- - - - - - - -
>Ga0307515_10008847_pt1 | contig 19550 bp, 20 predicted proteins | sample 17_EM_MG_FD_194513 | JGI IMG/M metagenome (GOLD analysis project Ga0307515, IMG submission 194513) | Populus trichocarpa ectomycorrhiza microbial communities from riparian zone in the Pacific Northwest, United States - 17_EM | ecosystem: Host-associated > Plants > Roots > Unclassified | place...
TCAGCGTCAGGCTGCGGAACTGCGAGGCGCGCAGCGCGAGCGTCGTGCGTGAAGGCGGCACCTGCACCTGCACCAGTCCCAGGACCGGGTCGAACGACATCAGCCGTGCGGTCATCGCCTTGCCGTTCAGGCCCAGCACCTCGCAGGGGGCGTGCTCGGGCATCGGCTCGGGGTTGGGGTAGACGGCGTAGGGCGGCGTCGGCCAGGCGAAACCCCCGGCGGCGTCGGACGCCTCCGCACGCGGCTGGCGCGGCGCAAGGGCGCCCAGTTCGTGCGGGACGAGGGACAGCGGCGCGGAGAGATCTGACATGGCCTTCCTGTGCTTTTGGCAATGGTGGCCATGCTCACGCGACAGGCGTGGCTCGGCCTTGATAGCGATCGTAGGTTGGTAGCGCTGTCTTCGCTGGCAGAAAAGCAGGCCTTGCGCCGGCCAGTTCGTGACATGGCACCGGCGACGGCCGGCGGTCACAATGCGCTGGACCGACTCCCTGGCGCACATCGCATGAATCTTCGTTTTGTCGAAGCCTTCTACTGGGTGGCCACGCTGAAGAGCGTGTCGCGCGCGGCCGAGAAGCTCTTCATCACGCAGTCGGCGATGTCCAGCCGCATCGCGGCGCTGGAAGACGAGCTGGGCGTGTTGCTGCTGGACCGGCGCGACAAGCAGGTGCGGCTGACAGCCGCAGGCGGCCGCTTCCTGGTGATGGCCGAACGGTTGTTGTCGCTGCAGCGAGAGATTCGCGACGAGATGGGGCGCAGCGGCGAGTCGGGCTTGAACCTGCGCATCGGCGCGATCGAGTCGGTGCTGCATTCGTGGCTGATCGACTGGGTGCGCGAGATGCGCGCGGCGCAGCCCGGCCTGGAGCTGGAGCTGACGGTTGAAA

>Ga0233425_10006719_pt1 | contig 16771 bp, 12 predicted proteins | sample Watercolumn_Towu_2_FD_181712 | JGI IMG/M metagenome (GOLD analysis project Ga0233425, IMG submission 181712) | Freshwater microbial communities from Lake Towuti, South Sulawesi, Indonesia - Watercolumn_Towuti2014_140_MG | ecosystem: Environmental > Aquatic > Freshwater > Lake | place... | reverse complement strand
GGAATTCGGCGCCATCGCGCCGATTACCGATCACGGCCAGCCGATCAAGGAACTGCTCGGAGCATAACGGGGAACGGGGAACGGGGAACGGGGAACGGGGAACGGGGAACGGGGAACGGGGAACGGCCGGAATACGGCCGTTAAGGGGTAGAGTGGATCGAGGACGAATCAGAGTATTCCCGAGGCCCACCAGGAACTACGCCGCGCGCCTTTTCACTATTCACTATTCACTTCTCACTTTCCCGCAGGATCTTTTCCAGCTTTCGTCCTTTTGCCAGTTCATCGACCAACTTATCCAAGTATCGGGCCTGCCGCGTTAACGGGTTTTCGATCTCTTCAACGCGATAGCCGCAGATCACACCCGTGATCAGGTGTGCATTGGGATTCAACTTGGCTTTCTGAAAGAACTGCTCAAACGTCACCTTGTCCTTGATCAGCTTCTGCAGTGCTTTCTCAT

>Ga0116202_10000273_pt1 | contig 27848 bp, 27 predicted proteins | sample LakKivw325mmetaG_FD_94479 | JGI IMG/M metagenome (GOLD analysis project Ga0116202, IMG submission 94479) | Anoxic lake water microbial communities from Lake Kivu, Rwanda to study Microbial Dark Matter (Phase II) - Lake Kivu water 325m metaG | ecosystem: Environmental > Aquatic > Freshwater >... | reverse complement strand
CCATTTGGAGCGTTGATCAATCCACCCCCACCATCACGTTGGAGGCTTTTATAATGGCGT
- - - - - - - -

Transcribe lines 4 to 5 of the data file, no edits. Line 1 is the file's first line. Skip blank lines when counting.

GGAATTCGGCGCCATCGCGCCGATTACCGATCACGGCCAGCCGATCAAGGAACTGCTCGGAGCATAACGGGGAACGGGGAACGGGGAACGGGGAACGGGGAACGGGGAACGGGGAACGGGGAACGGCCGGAATACGGCCGTTAAGGGGTAGAGTGGATCGAGGACGAATCAGAGTATTCCCGAGGCCCACCAGGAACTACGCCGCGCGCCTTTTCACTATTCACTATTCACTTCTCACTTTCCCGCAGGATCTTTTCCAGCTTTCGTCCTTTTGCCAGTTCATCGACCAACTTATCCAAGTATCGGGCCTGCCGCGTTAACGGGTTTTCGATCTCTTCAACGCGATAGCCGCAGATCACACCCGTGATCAGGTGTGCATTGGGATTCAACTTGGCTTTCTGAAAGAACTGCTCAAACGTCACCTTGTCCTTGATCAGCTTCTGCAGTGCTTTCTCAT

>Ga0116202_10000273_pt1 | contig 27848 bp, 27 predicted proteins | sample LakKivw325mmetaG_FD_94479 | JGI IMG/M metagenome (GOLD analysis project Ga0116202, IMG submission 94479) | Anoxic lake water microbial communities from Lake Kivu, Rwanda to study Microbial Dark Matter (Phase II) - Lake Kivu water 325m metaG | ecosystem: Environmental > Aquatic > Freshwater >... | reverse complement strand